Yahoo, Google note new problems in China
BEIJING — Yahoo e-mail accounts belonging to foreign journalists appeared to have been hacked and Google’s Chinese search engine was intermittently blocked yesterday, the latest troubles in China’s heavily censored Internet market.
The Yahoo Inc. accounts of at least three journalists and an analyst became inaccessible over the last few weeks. They were greeted with messages saying, “We’ve detected an issue with your account’’ and were told to contact Yahoo, they said yesterday. Yahoo technicians told one of the four that his account had been hacked and restored his access, but it was not clear if the other instances were related.
Sensitivity about Internet security has run high since Google Inc. announced in January it might leave China after a series of cyber attacks and complaints about censorship. Last week, Google made a partial retreat, shutting down its search engine in mainland China and redirecting those queries offshore, to the freer territory of Hong Kong.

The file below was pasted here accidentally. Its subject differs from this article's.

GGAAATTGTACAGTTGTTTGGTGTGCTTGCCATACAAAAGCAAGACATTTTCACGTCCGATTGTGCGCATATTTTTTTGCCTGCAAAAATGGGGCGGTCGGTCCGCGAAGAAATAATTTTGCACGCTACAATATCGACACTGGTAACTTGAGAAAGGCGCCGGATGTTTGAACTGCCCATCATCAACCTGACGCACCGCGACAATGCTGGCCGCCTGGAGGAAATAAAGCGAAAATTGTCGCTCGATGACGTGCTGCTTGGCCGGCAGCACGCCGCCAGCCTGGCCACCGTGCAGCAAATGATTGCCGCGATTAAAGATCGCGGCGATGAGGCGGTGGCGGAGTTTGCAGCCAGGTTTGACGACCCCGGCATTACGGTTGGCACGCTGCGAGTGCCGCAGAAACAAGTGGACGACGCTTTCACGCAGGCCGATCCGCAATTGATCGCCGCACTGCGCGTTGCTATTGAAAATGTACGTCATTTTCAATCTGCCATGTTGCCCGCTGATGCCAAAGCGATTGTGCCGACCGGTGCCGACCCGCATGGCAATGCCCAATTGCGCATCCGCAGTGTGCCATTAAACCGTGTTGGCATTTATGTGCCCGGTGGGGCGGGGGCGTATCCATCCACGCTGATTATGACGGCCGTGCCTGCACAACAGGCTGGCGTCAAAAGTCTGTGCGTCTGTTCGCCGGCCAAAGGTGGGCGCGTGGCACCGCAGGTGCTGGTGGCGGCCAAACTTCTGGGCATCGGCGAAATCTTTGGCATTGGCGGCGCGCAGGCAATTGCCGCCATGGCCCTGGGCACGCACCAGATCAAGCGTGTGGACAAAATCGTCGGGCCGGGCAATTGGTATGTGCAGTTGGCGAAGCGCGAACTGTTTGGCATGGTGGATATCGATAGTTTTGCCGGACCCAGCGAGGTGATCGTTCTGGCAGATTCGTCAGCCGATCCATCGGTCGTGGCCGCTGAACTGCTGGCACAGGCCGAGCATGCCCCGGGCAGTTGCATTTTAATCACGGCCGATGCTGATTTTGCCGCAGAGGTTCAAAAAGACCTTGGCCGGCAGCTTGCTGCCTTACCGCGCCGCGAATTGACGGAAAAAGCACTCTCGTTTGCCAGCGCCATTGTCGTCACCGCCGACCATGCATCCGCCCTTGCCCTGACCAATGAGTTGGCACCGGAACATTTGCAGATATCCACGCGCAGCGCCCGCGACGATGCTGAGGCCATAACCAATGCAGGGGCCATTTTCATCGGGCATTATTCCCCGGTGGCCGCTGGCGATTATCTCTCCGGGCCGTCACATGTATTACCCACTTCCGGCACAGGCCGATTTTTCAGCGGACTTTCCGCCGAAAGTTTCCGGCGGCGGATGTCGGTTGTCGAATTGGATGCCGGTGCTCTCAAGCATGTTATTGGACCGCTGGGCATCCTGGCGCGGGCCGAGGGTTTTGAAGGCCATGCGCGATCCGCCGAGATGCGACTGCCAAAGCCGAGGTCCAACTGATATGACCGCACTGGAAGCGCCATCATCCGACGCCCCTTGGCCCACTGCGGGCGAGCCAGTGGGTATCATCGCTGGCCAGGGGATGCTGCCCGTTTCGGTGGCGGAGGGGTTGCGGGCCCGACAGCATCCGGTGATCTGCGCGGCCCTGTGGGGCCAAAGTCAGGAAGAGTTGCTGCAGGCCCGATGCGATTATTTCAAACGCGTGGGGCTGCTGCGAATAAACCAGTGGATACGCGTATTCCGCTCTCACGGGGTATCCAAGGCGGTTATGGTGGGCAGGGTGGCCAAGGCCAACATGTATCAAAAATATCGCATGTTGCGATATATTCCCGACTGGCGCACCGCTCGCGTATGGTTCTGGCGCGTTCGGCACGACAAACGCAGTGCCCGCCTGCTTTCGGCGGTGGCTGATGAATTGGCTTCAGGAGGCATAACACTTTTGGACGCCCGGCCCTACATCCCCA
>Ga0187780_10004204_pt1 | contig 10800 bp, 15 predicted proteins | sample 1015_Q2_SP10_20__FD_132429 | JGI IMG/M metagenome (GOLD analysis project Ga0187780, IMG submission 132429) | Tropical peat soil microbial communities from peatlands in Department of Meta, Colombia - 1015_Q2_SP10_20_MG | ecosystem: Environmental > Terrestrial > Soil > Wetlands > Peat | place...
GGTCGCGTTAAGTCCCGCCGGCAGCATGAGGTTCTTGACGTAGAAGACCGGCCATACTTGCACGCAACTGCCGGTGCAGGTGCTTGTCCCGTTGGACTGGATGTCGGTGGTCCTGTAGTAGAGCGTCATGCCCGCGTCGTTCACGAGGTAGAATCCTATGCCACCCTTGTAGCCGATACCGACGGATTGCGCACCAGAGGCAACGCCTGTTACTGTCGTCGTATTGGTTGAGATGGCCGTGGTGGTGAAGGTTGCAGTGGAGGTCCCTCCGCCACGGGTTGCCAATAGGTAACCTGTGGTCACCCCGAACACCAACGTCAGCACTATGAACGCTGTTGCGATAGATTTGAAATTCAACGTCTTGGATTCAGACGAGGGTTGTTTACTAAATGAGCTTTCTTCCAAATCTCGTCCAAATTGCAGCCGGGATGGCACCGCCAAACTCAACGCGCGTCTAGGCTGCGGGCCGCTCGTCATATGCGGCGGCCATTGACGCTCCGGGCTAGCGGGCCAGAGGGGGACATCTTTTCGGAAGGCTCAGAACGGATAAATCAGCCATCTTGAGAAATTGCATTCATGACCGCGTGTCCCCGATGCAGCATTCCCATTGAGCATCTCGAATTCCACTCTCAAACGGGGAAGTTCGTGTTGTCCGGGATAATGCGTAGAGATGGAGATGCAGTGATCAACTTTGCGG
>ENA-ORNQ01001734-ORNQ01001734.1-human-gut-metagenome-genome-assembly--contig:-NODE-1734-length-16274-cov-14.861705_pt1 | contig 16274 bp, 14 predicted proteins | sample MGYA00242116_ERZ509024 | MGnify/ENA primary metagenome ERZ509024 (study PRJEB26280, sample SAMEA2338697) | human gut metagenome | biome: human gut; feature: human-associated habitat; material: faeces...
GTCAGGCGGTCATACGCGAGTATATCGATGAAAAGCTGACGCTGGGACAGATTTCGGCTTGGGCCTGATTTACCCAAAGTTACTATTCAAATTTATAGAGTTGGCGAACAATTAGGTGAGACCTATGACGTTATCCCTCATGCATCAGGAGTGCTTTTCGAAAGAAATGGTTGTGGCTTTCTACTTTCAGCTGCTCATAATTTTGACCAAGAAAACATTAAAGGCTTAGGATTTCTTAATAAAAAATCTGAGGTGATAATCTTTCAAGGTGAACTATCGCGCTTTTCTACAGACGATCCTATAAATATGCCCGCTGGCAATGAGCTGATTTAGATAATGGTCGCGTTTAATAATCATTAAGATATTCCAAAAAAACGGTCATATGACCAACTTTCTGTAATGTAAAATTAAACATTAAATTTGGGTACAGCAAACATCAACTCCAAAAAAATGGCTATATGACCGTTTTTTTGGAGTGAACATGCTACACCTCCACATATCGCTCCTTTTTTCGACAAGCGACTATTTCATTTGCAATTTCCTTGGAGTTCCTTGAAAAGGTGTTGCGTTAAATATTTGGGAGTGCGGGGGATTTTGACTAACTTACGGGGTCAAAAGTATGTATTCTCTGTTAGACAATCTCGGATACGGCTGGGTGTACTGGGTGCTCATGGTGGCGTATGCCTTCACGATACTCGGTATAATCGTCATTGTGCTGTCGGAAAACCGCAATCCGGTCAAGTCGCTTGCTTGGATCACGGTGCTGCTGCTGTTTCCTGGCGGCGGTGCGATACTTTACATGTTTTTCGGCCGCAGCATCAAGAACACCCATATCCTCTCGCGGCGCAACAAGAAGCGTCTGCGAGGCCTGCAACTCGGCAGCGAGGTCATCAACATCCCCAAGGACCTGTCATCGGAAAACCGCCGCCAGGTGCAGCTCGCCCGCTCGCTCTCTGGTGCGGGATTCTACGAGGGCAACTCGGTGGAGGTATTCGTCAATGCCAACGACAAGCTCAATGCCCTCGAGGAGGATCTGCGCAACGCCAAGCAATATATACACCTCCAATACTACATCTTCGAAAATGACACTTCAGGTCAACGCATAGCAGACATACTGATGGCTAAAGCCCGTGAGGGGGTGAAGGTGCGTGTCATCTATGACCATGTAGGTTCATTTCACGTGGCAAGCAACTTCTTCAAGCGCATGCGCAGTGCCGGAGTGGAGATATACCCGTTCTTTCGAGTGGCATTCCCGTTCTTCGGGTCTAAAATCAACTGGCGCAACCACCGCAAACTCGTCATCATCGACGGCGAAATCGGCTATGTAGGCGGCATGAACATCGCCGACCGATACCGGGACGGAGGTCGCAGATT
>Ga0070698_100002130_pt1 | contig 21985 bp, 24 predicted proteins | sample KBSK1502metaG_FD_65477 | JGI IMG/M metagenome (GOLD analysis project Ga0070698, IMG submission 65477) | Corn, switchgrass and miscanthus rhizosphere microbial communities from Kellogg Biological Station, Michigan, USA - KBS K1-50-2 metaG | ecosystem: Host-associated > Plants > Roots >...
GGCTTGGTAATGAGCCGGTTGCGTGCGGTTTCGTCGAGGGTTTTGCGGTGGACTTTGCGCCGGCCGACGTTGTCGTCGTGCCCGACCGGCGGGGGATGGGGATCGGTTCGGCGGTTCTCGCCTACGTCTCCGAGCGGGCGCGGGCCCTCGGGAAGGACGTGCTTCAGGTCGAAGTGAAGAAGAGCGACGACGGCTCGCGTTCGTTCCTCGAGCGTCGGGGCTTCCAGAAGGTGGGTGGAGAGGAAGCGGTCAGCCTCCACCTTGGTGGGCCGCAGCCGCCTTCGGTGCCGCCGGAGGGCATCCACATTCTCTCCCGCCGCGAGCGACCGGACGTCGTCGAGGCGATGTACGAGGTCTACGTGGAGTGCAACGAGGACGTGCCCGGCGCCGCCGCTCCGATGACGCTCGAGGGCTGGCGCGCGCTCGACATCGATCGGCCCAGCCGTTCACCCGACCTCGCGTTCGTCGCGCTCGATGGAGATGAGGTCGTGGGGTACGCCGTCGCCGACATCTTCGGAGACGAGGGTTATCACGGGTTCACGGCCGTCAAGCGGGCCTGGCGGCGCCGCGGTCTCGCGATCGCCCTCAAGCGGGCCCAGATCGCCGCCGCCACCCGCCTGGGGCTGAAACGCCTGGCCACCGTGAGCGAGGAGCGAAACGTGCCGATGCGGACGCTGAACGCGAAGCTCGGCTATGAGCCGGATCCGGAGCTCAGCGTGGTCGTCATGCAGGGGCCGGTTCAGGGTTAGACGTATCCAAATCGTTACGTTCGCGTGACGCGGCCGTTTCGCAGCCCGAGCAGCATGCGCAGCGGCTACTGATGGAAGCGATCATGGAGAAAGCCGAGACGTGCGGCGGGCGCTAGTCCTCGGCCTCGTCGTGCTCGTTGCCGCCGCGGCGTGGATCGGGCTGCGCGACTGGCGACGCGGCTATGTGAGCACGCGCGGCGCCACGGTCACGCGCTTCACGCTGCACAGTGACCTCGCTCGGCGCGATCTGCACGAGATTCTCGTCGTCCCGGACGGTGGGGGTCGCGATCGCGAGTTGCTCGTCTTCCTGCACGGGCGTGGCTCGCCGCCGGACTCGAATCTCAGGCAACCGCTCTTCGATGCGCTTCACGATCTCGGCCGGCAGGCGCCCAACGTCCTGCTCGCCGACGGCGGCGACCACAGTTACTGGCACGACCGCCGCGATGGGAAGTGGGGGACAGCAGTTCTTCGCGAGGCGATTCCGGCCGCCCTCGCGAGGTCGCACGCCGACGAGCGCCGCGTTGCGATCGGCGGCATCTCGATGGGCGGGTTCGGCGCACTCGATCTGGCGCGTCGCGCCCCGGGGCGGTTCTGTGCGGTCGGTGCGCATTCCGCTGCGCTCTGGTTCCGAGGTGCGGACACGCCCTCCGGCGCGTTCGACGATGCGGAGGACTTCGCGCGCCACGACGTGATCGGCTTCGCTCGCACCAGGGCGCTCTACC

Analysts have been watching closely to see if China retaliates for Google’s high-profile departure from the mainland search engine market.
Many redirected queries appeared blocked yesterday on the search engine based in Hong Kong.
Google initially blamed the trouble on an internal revision.
But after further investigation, the company said it realized the changes in its search settings had occurred a week ago without disrupting its results in mainland China. That discovery led Google to conclude the trouble stemmed from changes in China’s “Great Firewall’’ — the nickname for the tools the government uses to block access to sites deemed to be subversive or pornographic.
Without doing anything on its end, Google said its search traffic from mainland China appeared to be flowing freely again early this morning in Beijing.